“Before I Let Go,” written by Frankie Beverly of the R&B group Maze, features a lead alto sax solo by Gerald Albright, and is followed by Paul Simon’s pulsing “Late in the Evening,” from the singer-songwriter’s 1980 album One-Trick Pony. Koz remembers being in a restaurant with friends when Simon’s recording came on the house music system. He immediately emailed himself so he wouldn’t forget it when he got home. Braun didn’t even need to hear Koz’s reasoning: “It's in,” the producer told him. “I don't care what the others say.”

Playing acoustic guitar on the tune, and singing the lead vocal, is the South African great Jonathan Butler. “He went total South Africa on it,” says Koz. “Now this song has a completely new point of view. It pays homage to the original, but it takes it to a completely new place.”

Summer Horns II From A To Z only grows more intense as it plays on. If you want to make a funky record, you’ve got to have some Stevie Wonder on it, and it doesn’t get much funkier than 1971’s “If You Really Love Me.” Following that track is “Conga,” the 1985 breakthrough hit for Gloria Estefan and her then-band Miami Sound Machine. Aubrey Logan, the 30-year-old singer and trombonist on the album, provides the lead vocal. She received a special surprise while the group was recording the track.

“We got the track together and Aubrey always loved that song and looked up to Gloria as one of her mentors,” Koz says. “It’s got a great arrangement from Tom Scott and a really cool modern rhythm arrangement that Rick did. Gloria is a friend so I said to myself, ‘I have to play this for Gloria.’ I sent it off to her via email and said, ‘I just want you to know we're doing this Summer Horns record and we did your song and I hope you like it.’ I was just looking for a little musical blessing. She didn't send back an email; she sent back a track with her singing harmony to Aubrey's lead vocal! Aubrey’s jaw dropped to the floor.”

Michael Jackson’s Earth Song, with a horn arrangement by Scott and—as is the case with several tracks on the recording, a rhythm arrangement by Chris “Big Dog” Davis—features a lead tenor sax solo by Elliot and lead vocal by Ashling Cole. Summer Horns II From A To Z wraps up with a piece of vintage Americana, “Route 66,” written by Bobby Troup and recorded by everyone from Nat “King” Cole to the Rolling Stones. Logan, who Koz discovered when he saw her performing with the group Postmodern Jukebox, fronts the tune with her trombone and lead vocal. The horn and rhythm arrangement is courtesy of Goodwin, who fronts his own outfit called the Big Phat Band.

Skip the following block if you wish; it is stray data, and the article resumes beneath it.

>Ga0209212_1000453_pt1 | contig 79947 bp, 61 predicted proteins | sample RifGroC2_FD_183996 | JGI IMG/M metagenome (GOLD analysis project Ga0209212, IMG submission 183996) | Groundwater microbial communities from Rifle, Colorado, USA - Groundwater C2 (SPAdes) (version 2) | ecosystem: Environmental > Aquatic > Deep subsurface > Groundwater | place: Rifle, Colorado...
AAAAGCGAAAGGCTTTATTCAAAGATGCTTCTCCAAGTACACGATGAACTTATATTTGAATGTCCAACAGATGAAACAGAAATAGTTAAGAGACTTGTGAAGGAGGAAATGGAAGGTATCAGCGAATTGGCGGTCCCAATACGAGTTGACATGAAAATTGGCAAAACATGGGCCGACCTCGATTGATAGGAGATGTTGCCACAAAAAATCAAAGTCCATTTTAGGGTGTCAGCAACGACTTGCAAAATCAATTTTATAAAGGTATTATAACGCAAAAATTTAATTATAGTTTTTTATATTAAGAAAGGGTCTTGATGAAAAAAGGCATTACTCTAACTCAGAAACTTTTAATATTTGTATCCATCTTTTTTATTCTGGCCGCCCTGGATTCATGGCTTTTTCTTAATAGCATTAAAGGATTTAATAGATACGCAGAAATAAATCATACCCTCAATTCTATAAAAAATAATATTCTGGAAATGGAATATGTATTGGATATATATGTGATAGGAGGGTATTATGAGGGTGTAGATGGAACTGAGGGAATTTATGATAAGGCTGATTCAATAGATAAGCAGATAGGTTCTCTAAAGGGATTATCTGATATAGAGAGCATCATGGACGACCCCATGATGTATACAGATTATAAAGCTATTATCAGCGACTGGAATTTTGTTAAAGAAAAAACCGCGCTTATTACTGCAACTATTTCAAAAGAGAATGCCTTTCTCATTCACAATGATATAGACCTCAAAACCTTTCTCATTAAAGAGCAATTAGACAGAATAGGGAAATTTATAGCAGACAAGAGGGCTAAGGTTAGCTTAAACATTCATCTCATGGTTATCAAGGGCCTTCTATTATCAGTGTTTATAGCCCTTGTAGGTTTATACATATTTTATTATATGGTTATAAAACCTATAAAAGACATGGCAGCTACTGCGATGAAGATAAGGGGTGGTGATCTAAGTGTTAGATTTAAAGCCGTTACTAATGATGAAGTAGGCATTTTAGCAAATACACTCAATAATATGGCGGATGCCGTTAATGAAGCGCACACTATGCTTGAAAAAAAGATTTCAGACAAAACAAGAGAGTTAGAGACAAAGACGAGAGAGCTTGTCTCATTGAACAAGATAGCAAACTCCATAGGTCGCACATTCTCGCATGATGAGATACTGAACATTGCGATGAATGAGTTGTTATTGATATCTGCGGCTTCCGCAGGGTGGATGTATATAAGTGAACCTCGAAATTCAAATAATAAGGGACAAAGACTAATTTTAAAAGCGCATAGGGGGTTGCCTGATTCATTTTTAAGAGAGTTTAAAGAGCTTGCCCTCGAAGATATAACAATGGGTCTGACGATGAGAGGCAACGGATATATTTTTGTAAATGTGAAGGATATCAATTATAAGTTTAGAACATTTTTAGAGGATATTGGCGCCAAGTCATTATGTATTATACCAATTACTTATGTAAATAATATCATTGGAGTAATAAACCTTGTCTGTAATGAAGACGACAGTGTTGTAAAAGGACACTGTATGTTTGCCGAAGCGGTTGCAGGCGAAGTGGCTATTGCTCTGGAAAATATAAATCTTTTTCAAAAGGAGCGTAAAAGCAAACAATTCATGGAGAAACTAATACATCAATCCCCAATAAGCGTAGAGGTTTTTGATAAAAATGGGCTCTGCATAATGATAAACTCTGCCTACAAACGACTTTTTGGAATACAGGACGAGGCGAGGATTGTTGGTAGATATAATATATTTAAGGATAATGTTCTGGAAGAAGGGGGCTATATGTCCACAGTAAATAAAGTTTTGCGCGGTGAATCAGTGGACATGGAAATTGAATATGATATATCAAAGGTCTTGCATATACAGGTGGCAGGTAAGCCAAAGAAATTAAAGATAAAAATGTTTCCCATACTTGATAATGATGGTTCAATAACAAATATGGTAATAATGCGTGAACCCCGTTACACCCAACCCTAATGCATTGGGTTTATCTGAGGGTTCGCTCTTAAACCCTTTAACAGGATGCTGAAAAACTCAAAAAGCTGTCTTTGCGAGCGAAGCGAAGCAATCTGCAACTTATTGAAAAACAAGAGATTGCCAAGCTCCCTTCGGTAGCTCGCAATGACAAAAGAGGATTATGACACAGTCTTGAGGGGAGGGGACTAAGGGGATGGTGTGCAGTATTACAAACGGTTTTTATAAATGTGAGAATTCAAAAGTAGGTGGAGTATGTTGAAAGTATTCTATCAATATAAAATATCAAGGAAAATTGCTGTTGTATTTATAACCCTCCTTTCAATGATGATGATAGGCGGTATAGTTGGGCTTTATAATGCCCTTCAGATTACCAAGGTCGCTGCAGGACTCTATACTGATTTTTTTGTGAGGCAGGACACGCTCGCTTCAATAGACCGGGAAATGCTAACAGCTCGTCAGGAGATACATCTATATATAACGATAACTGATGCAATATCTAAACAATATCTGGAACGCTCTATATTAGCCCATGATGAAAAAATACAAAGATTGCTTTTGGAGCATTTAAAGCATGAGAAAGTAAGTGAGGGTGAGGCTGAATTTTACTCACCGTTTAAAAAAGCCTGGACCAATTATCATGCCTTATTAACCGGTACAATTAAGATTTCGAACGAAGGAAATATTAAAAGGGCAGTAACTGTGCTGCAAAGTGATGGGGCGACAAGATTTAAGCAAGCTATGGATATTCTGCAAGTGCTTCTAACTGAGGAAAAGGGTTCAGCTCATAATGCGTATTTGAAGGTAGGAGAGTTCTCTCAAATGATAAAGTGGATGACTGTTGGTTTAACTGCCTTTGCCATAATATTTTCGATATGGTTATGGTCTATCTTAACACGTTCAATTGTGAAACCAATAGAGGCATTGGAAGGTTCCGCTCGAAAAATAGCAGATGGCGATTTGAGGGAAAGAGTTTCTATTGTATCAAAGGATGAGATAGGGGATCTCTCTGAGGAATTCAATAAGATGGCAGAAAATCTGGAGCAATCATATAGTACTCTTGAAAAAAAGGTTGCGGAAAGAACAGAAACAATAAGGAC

Recording Summer Horns II From A To Z, says Koz, was just as much of a treat as the first go-round in 2013. “It reminds me of my youth,” he says of this music. “I grew up playing in jazz bands. That’s how I was educated in music, playing in a saxophone section and playing in a big band, then sometimes doing small group stuff, playing with other horn players. For most horn players, even if you go on to do more solo work, part of your identity is rooted in being in a section and blending with others. How do you do this? How do you play that? All these fine nuances of music are in there somewhere.”

That passion is shared by all of the musicians who took part in the project, and audiences fortunate enough to catch a live Summer Horns show—they’ll be touring this summer—immediately feel the heat too. “With this music, the fans know every song,” says Koz. “And the musicians leave their egos at the door and show up with a commitment to the band. We know that this is not a replacement for our solo careers, that we will resume them eventually, so it’s not like we’re saying bye-bye to that. But people see all the star power on stage—where everybody could do a two-hour show on their own—the five of us with an incredible band, and it’s an event. Then we get addicted to the response from the fans! That’s why we did it again.”